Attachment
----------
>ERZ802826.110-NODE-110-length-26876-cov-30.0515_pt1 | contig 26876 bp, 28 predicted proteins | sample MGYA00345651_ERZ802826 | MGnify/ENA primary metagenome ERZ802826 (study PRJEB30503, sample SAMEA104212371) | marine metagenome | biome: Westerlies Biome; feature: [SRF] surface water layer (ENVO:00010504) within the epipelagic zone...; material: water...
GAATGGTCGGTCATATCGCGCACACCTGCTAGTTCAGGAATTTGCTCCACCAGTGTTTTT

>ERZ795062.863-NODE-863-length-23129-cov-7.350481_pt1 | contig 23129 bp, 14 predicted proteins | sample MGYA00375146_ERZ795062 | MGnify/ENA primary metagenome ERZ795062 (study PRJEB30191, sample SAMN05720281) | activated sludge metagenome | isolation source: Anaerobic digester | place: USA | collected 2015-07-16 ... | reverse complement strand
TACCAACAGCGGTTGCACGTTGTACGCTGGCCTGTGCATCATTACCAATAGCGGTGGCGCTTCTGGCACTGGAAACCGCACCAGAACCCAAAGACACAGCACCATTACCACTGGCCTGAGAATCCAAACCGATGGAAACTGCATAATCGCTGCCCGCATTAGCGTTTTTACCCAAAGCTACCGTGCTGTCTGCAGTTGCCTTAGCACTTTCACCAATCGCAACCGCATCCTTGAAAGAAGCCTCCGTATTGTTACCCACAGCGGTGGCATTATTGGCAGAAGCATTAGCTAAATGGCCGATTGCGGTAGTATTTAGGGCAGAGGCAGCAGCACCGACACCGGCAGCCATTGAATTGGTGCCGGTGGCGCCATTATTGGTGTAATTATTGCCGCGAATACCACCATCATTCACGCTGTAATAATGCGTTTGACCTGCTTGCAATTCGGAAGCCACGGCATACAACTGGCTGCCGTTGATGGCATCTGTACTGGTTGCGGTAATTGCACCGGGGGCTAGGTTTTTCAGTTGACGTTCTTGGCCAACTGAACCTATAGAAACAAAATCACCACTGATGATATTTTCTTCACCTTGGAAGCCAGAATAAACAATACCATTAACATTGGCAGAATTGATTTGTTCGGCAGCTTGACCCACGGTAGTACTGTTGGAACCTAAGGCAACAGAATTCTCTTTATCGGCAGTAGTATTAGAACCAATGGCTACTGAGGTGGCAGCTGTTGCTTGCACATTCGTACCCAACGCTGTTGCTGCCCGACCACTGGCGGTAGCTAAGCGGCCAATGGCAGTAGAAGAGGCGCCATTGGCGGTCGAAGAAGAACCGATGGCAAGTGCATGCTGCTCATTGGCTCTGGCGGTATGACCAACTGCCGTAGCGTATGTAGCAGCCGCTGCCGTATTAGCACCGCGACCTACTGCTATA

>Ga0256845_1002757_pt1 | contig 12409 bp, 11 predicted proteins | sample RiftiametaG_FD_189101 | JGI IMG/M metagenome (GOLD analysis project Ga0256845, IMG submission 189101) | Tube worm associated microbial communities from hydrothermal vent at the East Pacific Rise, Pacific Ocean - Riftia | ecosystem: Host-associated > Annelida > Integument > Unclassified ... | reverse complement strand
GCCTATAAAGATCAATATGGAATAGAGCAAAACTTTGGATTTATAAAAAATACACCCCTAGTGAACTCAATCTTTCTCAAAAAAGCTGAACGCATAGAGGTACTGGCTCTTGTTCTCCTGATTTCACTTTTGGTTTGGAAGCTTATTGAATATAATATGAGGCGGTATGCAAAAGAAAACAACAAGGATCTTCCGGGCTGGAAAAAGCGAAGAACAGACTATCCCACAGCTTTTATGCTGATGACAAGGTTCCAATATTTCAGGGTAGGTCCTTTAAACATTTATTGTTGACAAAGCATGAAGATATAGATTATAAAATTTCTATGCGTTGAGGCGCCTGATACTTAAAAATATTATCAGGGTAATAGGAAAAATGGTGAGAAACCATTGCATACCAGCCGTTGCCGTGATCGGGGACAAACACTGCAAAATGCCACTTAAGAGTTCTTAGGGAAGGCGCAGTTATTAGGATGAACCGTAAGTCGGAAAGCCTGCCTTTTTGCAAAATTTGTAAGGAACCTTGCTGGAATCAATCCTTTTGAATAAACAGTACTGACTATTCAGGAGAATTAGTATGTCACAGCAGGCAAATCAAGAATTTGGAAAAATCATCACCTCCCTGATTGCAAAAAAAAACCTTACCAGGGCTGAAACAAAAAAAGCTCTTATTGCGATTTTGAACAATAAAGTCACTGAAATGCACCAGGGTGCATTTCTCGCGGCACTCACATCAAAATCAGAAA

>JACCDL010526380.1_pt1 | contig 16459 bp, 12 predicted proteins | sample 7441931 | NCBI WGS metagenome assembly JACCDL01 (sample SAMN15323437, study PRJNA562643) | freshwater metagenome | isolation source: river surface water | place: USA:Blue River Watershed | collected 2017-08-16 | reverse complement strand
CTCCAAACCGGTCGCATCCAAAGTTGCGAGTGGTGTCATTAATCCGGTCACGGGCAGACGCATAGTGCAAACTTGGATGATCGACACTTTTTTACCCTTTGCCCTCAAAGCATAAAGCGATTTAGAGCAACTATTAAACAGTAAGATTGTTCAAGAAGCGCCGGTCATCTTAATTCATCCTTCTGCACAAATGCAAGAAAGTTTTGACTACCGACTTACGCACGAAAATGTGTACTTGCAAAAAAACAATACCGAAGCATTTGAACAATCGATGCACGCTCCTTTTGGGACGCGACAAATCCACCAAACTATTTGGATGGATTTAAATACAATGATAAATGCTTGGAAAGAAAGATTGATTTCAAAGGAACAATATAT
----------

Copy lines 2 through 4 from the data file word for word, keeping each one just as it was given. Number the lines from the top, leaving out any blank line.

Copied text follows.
GAATGGTCGGTCATATCGCGCACACCTGCTAGTTCAGGAATTTGCTCCACCAGTGTTTTT

>ERZ795062.863-NODE-863-length-23129-cov-7.350481_pt1 | contig 23129 bp, 14 predicted proteins | sample MGYA00375146_ERZ795062 | MGnify/ENA primary metagenome ERZ795062 (study PRJEB30191, sample SAMN05720281) | activated sludge metagenome | isolation source: Anaerobic digester | place: USA | collected 2015-07-16 ... | reverse complement strand
TACCAACAGCGGTTGCACGTTGTACGCTGGCCTGTGCATCATTACCAATAGCGGTGGCGCTTCTGGCACTGGAAACCGCACCAGAACCCAAAGACACAGCACCATTACCACTGGCCTGAGAATCCAAACCGATGGAAACTGCATAATCGCTGCCCGCATTAGCGTTTTTACCCAAAGCTACCGTGCTGTCTGCAGTTGCCTTAGCACTTTCACCAATCGCAACCGCATCCTTGAAAGAAGCCTCCGTATTGTTACCCACAGCGGTGGCATTATTGGCAGAAGCATTAGCTAAATGGCCGATTGCGGTAGTATTTAGGGCAGAGGCAGCAGCACCGACACCGGCAGCCATTGAATTGGTGCCGGTGGCGCCATTATTGGTGTAATTATTGCCGCGAATACCACCATCATTCACGCTGTAATAATGCGTTTGACCTGCTTGCAATTCGGAAGCCACGGCATACAACTGGCTGCCGTTGATGGCATCTGTACTGGTTGCGGTAATTGCACCGGGGGCTAGGTTTTTCAGTTGACGTTCTTGGCCAACTGAACCTATAGAAACAAAATCACCACTGATGATATTTTCTTCACCTTGGAAGCCAGAATAAACAATACCATTAACATTGGCAGAATTGATTTGTTCGGCAGCTTGACCCACGGTAGTACTGTTGGAACCTAAGGCAACAGAATTCTCTTTATCGGCAGTAGTATTAGAACCAATGGCTACTGAGGTGGCAGCTGTTGCTTGCACATTCGTACCCAACGCTGTTGCTGCCCGACCACTGGCGGTAGCTAAGCGGCCAATGGCAGTAGAAGAGGCGCCATTGGCGGTCGAAGAAGAACCGATGGCAAGTGCATGCTGCTCATTGGCTCTGGCGGTATGACCAACTGCCGTAGCGTATGTAGCAGCCGCTGCCGTATTAGCACCGCGACCTACTGCTATA